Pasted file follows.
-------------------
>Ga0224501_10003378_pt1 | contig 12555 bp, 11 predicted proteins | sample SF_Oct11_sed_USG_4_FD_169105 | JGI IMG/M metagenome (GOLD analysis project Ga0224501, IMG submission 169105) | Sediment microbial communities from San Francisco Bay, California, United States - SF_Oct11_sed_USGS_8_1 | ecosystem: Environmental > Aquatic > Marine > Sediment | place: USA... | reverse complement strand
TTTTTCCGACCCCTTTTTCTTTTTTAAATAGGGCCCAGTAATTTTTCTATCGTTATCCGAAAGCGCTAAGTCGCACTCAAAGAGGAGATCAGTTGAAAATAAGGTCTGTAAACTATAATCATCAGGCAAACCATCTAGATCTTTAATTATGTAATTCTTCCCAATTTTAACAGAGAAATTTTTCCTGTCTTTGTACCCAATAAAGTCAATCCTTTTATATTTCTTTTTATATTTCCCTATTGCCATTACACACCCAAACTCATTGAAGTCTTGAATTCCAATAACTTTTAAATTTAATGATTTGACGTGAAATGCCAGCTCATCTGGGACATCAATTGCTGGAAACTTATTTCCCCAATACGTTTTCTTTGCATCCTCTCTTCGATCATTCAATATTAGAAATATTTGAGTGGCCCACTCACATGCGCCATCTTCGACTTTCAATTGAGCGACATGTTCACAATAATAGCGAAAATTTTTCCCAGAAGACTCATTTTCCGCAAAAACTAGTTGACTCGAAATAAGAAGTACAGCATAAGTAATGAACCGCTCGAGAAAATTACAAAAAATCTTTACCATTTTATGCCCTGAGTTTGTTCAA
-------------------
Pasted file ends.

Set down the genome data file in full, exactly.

>Ga0224501_10003378_pt1 | contig 12555 bp, 11 predicted proteins | sample SF_Oct11_sed_USG_4_FD_169105 | JGI IMG/M metagenome (GOLD analysis project Ga0224501, IMG submission 169105) | Sediment microbial communities from San Francisco Bay, California, United States - SF_Oct11_sed_USGS_8_1 | ecosystem: Environmental > Aquatic > Marine > Sediment | place: USA... | reverse complement strand
TTTTTCCGACCCCTTTTTCTTTTTTAAATAGGGCCCAGTAATTTTTCTATCGTTATCCGAAAGCGCTAAGTCGCACTCAAAGAGGAGATCAGTTGAAAATAAGGTCTGTAAACTATAATCATCAGGCAAACCATCTAGATCTTTAATTATGTAATTCTTCCCAATTTTAACAGAGAAATTTTTCCTGTCTTTGTACCCAATAAAGTCAATCCTTTTATATTTCTTTTTATATTTCCCTATTGCCATTACACACCCAAACTCATTGAAGTCTTGAATTCCAATAACTTTTAAATTTAATGATTTGACGTGAAATGCCAGCTCATCTGGGACATCAATTGCTGGAAACTTATTTCCCCAATACGTTTTCTTTGCATCCTCTCTTCGATCATTCAATATTAGAAATATTTGAGTGGCCCACTCACATGCGCCATCTTCGACTTTCAATTGAGCGACATGTTCACAATAATAGCGAAAATTTTTCCCAGAAGACTCATTTTCCGCAAAAACTAGTTGACTCGAAATAAGAAGTACAGCATAAGTAATGAACCGCTCGAGAAAATTACAAAAAATCTTTACCATTTTATGCCCTGAGTTTGTTCAA